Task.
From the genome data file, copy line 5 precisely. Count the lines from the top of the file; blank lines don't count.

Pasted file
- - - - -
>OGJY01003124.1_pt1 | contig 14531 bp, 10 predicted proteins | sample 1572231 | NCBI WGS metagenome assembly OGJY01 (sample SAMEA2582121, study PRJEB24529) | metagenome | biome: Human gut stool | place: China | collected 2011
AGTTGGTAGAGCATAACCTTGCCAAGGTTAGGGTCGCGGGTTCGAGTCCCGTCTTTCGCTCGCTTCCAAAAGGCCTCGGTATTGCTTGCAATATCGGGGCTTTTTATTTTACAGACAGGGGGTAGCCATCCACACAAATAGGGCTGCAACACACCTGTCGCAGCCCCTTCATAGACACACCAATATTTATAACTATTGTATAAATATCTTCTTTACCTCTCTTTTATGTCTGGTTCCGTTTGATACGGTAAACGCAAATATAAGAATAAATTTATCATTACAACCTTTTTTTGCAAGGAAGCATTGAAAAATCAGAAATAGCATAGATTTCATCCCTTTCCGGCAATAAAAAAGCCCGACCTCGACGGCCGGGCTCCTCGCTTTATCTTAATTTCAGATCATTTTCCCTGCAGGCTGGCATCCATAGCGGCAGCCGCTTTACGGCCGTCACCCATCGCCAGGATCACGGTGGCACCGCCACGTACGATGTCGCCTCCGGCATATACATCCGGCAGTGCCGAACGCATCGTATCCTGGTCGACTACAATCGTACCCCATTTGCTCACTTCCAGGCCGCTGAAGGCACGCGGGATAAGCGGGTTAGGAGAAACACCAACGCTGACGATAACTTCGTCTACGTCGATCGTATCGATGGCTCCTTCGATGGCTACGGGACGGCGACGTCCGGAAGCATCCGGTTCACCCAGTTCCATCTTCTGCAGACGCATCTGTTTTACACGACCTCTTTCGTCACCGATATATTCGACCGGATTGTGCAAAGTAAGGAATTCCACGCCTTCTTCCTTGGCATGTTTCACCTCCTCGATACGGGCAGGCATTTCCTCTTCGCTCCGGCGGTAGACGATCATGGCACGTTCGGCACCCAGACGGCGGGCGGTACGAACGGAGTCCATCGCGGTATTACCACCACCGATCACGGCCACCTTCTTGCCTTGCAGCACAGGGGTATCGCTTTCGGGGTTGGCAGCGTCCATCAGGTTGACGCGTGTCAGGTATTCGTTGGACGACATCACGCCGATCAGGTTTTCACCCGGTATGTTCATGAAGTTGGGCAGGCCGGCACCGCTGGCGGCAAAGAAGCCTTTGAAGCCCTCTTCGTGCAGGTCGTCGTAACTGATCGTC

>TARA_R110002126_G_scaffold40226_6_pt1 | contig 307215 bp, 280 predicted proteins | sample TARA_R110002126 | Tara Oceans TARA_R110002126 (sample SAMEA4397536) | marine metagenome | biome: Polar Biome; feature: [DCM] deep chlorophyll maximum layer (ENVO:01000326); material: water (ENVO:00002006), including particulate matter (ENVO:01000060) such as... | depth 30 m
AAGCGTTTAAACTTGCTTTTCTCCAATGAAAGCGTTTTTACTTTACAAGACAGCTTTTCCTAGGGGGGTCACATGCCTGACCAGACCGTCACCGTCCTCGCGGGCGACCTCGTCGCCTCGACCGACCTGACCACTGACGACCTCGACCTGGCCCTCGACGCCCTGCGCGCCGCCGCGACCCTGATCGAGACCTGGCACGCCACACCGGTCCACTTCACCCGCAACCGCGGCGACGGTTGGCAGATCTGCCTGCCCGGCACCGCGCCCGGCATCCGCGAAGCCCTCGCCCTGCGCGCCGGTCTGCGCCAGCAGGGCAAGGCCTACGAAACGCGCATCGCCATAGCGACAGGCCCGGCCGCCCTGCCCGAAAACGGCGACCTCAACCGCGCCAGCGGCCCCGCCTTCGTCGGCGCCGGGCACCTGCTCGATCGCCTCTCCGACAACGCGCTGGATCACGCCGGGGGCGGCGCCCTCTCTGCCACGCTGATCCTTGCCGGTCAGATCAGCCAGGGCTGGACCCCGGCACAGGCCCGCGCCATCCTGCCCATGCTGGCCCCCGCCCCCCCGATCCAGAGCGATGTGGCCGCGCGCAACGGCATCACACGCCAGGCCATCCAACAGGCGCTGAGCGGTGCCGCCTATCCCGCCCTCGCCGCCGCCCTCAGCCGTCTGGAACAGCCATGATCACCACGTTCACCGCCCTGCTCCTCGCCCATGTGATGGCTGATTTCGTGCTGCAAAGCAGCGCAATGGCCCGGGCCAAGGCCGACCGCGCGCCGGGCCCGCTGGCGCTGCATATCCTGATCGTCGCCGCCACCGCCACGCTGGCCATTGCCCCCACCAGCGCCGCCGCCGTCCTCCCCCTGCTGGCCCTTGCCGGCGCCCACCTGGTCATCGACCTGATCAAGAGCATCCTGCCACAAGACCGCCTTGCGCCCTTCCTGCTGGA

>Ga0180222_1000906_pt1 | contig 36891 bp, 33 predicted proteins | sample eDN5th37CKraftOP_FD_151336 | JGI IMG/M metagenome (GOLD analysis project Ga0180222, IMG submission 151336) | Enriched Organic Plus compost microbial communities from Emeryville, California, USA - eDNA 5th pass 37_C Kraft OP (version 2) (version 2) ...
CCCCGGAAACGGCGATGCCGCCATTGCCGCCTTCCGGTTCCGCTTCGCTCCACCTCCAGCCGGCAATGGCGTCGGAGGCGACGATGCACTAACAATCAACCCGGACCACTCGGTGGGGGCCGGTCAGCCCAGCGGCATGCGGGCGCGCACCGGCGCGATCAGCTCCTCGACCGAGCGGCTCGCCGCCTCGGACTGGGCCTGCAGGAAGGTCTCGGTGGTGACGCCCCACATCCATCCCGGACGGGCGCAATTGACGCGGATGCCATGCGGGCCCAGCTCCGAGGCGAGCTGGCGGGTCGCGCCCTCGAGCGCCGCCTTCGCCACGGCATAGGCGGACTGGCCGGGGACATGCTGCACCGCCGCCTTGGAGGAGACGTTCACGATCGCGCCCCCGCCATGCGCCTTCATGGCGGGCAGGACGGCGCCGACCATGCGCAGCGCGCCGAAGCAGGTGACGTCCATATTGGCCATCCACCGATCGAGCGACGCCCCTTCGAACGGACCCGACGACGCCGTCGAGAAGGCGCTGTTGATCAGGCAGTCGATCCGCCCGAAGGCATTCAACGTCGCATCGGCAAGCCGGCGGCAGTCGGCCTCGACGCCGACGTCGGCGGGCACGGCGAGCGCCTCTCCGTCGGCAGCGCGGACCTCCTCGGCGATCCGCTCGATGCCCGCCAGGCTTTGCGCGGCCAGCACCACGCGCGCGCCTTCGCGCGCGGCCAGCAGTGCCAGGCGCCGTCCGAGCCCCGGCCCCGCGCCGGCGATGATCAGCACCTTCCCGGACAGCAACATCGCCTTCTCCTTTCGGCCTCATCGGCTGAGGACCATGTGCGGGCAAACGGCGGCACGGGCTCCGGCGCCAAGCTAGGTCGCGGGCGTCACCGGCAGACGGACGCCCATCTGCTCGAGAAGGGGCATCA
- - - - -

>Ga0180222_1000906_pt1 | contig 36891 bp, 33 predicted proteins | sample eDN5th37CKraftOP_FD_151336 | JGI IMG/M metagenome (GOLD analysis project Ga0180222, IMG submission 151336) | Enriched Organic Plus compost microbial communities from Emeryville, California, USA - eDNA 5th pass 37_C Kraft OP (version 2) (version 2) ...